Minimizing Scarring, Swelling, and Redness After Plastic Surgery
Visiting the plastic surgeon’s office is becoming a more routine and normal thing. There is no longer a stigma associated with some nips, tucks, or injections. However a few minor details are still getting in the way of some patients heading in for look-better, feel-better procedures. Aside from affordability, many potential patients cite concerns over post-procedure redness, swelling, and scarring. But is it really a necessary concern — one that is big enough to stop a person from a potentially confidence-boosting procedure? Not necessarily, says board-certified plastic surgeon, Dr. Stewart Wang, medical director of Wang Plastic Surgery in Los Angeles.
“Swelling and redness can vary from 3-5 days or last up to several weeks, depending on the type of surgery and the location,” notes Dr. Wang. He stresses that the typical few days of swelling is a small emotional price to pay for what could potentially be long-term confidence. “To reduce redness and swelling faster, use cold compresses and keep the area elevated and immobilized. Drink water to keep the body from dehydrating, which can occur after a major surgery.” Water is the primary way that oxygen and nutrients are delivered to the wounded area facilitating the process of tissue repair. It also helps rejuvenate your skin from the inside out by flushing out toxins.
The accelerated healing doesn’t end with a cold compress, extra glasses of water and rest. Arnica homeopathic supplements available in topical creams, gels and orally treat bruises. It reputedly increases circulation by stimulating white blood cell activity, thereby decreasing the amount of healing time and reducing inflammation. These supplements are sold over-the-counter.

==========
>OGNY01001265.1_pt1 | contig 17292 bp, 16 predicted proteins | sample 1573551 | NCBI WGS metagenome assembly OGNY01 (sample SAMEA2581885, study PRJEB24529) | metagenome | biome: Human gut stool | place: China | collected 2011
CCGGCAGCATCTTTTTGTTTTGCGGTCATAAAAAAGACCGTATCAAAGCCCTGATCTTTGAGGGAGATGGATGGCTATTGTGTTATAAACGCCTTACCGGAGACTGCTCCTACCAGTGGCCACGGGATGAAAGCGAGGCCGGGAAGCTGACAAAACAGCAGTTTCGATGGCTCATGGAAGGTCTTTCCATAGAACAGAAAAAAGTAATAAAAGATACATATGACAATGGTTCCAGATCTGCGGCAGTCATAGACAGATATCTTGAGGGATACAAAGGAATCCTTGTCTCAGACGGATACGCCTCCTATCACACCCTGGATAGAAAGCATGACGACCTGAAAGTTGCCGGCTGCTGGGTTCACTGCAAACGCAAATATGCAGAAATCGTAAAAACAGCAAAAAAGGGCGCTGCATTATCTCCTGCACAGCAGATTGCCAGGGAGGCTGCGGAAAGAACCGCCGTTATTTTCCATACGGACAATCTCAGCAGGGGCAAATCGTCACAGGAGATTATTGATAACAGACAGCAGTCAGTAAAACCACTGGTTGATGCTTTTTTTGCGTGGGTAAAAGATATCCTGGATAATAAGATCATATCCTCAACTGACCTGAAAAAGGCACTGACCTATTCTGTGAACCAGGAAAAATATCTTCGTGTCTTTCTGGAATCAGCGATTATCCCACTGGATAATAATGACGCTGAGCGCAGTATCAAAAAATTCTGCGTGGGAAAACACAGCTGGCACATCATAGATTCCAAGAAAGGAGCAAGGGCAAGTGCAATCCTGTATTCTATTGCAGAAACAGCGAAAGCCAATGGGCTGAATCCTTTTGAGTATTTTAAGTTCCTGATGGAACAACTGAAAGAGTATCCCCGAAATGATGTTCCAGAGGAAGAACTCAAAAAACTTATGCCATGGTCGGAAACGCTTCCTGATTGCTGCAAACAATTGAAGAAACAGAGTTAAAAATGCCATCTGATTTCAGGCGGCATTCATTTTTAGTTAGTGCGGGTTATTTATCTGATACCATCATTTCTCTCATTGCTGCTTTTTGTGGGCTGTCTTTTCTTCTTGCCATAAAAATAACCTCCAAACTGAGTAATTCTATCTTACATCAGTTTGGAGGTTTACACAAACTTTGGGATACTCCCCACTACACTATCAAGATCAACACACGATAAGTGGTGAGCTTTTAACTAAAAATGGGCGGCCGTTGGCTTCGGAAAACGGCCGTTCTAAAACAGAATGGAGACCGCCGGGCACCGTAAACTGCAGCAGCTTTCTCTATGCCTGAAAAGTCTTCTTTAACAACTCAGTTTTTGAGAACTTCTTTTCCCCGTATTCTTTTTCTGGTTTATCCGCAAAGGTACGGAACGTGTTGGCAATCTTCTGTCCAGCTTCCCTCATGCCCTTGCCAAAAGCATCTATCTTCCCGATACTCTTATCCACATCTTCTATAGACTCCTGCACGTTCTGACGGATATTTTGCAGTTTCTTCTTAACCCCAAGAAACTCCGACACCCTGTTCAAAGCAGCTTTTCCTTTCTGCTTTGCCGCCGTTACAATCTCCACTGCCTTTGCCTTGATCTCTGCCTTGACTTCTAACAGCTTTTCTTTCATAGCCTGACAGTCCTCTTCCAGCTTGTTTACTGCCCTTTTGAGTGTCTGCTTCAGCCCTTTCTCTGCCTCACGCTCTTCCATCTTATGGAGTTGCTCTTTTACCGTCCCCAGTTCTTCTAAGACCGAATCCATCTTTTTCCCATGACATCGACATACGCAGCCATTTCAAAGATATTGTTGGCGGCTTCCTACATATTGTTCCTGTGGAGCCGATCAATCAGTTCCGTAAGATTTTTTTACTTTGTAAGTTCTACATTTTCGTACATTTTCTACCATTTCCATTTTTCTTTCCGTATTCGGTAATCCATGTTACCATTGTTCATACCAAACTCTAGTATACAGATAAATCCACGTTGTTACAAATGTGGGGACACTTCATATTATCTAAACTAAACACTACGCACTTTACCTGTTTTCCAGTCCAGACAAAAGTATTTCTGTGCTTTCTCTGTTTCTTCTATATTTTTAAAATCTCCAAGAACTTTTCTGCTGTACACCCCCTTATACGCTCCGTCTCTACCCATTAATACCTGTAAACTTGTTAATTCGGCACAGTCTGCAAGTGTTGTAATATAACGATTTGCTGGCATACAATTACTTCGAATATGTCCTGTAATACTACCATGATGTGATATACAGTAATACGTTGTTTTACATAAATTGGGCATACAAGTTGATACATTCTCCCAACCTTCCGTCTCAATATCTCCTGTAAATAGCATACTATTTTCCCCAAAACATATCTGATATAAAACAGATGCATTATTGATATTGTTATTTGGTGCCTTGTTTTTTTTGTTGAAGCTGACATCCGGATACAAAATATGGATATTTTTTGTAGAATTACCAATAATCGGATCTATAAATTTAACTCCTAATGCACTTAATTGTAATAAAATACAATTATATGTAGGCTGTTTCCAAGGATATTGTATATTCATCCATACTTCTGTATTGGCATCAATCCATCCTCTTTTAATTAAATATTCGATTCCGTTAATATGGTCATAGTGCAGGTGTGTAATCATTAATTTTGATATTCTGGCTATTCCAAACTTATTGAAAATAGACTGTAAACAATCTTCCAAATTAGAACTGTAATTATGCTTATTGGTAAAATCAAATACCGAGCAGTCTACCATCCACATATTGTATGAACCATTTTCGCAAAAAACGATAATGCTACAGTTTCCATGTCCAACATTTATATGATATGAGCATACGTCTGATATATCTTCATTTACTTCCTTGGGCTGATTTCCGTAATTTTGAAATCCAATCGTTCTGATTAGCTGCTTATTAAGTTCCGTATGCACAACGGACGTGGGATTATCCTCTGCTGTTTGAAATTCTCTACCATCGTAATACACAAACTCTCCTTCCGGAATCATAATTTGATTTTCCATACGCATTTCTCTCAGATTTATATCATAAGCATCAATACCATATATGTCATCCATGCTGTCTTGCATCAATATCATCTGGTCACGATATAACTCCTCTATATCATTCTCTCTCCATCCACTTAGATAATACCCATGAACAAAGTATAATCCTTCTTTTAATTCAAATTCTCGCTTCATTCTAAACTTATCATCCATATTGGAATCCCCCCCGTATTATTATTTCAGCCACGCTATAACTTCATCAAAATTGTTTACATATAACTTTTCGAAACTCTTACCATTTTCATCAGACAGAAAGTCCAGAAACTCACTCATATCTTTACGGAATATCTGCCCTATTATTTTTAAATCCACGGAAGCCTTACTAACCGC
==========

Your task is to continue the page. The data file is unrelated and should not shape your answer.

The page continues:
“We have found taking arnica orally helps decrease swelling, but less so with topical creams and gels,” notes Dr. Wang.
Scarring, on the other hand, tends to vary from patient-to-patient and the methods of combatting long-term, noticeable scars are more aggressive.
“Patients with a history of keloid scars as well as people who have a history with poor healing or scarring are at the most risk of noticeable, hard-to-fade scars. Parts of the body that are more associated with prominent scarring include the chest, shoulder, back, knee, and jawline. Silicone-based scar creams soften scars and decrease scar pigmentation. There are many different brands on the market like BioCorneum It combines silicone gel with sunscreen for outdoor protection.”
Another popular silicone alternative treatment for scars is small patches of self-adhesive silicone sheets like NewGel+, which work by softening and fading scars gently over time. While they’re not an immediate solution, patients with healed incisions often find that using scar therapy treatments in conjunction with additional daily hydration and elevation can help lessen the recovery time and get back to normal sooner.
“Silicone sheets have been shown to reduce the prominence of scar by applying direct pressure and decrease activities of scar forming cells, which helps reduce the overall brightness and texture of the scar.”
Studies show ablative fractional resurfacing is a safe and effective way to remove surgical scars. It works by removing the top layer of skin that has been scarred and penetrates the skin’s middle layers tightening and smoothing it.
The best way to reduce long-term swelling, redness, and scarring post-procedure according to Dr. Wang, is by living the healthiest possible lifestyle in the weeks and months leading up to your procedure.
“I tell my patients to be as healthy as they can. Exercise routinely, eat a healthy diet and avoid smoking for at least two weeks before surgery.”
- By Bryce Gruber
- September 1, 2016